The first quarter of 2017 saw a 69.2 percent increase over the previous quarter in botnet malware usage, according to PhishMe's Q1 2017 Malware Review.
"Tools like Ursnif, DELoader, and Zeus Panda have led a charge to leverage phishing emails to expand the reach of criminal botnet operations in the first quarter of 2017," the report states. "While serving threat actors as financial crimes instruments, these tools may also be used for exploration and customization of intrusions. Threat actors can use these tools to determine the nature of the environment into which they have gained access and plot the best avenue for monetizing or leveraging that access."
The PhishMe report, based on an analysis of 749 sets of phishing emails delivering almost 10,000 unique malware samples, also noted a reduction in ransomware usage by 44.9 percent -- but the company says that's not a reason to think ransomware is on the way out.
"The overall reduction, considering ransomware's continued use at lower volumes throughout the first quarter, points not to a faltering threat but instead a search for the next stage of development of the ransomware business model," the report states.
"Our Q1 2017 Malware Review shows that threat actors continue to be relentless in their tenacity to extort money and information from individuals and businesses worldwide," PhishMe CTO and co-founder Aaron Higbee said in a statement.
Malware? No Worries
Still, some people aren't worried. A separate Barkly study found that four out of 10 organizations surveyed said they wouldn't be shocked or overly concerned to find malware on their endpoints, and one third of organizations don't consider the presence of malware to be extremely serious until damage is clearly evident.
Just one third of respondents said they would consider replacing their security solutions if malware made it onto their endpoints -- though 70 percent said they would do so if an attack resulted in stolen data.
"There's a dangerous assumption in these responses that damage caused by malware is always immediately apparent," Barkly senior content manager Jonathan Crowe wrote in a blog post. "That is certainly the case with ransomware, but not other 'silent' attacks that involve remote access control, credential theft, and keylogging, etc."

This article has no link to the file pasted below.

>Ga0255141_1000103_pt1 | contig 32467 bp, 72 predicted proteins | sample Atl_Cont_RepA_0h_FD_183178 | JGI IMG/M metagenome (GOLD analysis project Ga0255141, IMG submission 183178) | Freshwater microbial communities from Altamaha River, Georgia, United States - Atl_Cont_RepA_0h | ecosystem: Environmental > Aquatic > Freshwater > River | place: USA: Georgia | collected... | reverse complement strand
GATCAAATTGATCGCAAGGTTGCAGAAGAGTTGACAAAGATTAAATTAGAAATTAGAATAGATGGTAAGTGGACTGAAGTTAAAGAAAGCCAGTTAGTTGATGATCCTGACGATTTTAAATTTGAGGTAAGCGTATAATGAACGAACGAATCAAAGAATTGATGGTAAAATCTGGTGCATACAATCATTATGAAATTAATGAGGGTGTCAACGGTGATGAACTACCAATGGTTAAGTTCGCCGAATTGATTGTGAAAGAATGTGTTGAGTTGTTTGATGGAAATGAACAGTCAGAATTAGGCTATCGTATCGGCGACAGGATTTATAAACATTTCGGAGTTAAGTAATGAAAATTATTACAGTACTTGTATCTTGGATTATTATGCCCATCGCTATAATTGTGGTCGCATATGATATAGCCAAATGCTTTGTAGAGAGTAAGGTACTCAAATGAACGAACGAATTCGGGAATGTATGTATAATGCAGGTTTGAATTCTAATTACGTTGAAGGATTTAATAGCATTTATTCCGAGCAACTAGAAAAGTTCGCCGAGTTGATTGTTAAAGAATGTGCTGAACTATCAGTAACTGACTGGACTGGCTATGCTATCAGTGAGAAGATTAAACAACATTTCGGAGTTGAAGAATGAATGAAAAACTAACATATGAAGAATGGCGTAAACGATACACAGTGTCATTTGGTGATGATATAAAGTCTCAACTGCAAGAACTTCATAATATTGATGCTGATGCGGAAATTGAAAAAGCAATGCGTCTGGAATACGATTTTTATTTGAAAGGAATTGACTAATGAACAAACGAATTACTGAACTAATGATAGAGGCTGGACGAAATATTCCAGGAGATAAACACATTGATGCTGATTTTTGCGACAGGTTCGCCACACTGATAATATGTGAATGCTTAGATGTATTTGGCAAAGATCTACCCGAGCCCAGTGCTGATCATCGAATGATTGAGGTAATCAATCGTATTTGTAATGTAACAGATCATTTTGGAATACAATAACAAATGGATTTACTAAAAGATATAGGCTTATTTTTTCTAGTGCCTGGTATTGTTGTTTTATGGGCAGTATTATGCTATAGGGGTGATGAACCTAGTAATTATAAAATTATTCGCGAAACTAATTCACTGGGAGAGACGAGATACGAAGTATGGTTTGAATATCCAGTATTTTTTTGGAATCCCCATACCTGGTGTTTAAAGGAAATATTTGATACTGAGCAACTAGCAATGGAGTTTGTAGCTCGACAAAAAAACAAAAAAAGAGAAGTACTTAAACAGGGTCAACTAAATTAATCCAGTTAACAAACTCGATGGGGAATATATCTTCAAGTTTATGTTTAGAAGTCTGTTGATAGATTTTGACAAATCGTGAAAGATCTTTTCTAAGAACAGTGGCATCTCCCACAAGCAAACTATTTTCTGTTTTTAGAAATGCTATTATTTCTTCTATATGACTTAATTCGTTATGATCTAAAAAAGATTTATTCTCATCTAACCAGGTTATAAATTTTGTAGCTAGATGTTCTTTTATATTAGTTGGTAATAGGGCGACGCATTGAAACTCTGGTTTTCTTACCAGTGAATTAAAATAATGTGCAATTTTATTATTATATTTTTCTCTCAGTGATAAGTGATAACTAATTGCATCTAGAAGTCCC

While 40 percent of organizations acknowledged having suffered a ransomware attack that bypassed their security and encrypted their files, almost a third said they see recovering from backup as an adequate substitute for preventing ransomware infections.
"Without question, having reliable, tested backups is a crucial part of any decent security strategy," Crowe wrote. "But if having backups is the strategy, that's not playing defense -- it's simply showing a capacity to take a punch in the face."
A recent Advisen survey of more than 300 risk managers, data brokers and legal experts found that respondents' key concerns regarding cyber security are focused on problems of complacency and overconfidence.
The survey, sponsored by Experian, found that while risk managers rated their employee education programs as average, data brokers and legal experts ranked their clients' employee education programs as below average (2.57 and 2.91 out of 5, respectively).
Similarly, while 72 percent of risk managers said their network protections are above average, the majority of outside experts said their clients' network protections are below average.
Fifty-four percent of legal experts and 61 percent of data brokers said they feel their clients don't have the knowledge necessary to work with vendors and the government to navigate cyber risks.
"It's important to note that while third-party risk experts and risk managers had varying perceptions of preparedness, they were in agreement on what risks to watch for in the coming year," Experian Data Breach Resolution vice president Michael Bruemmer wrote in a blog post. "All cited phishing of personal or financial information as the greatest area of risk. Further, all three recognized ransomware attacks as the area of second-greatest risk."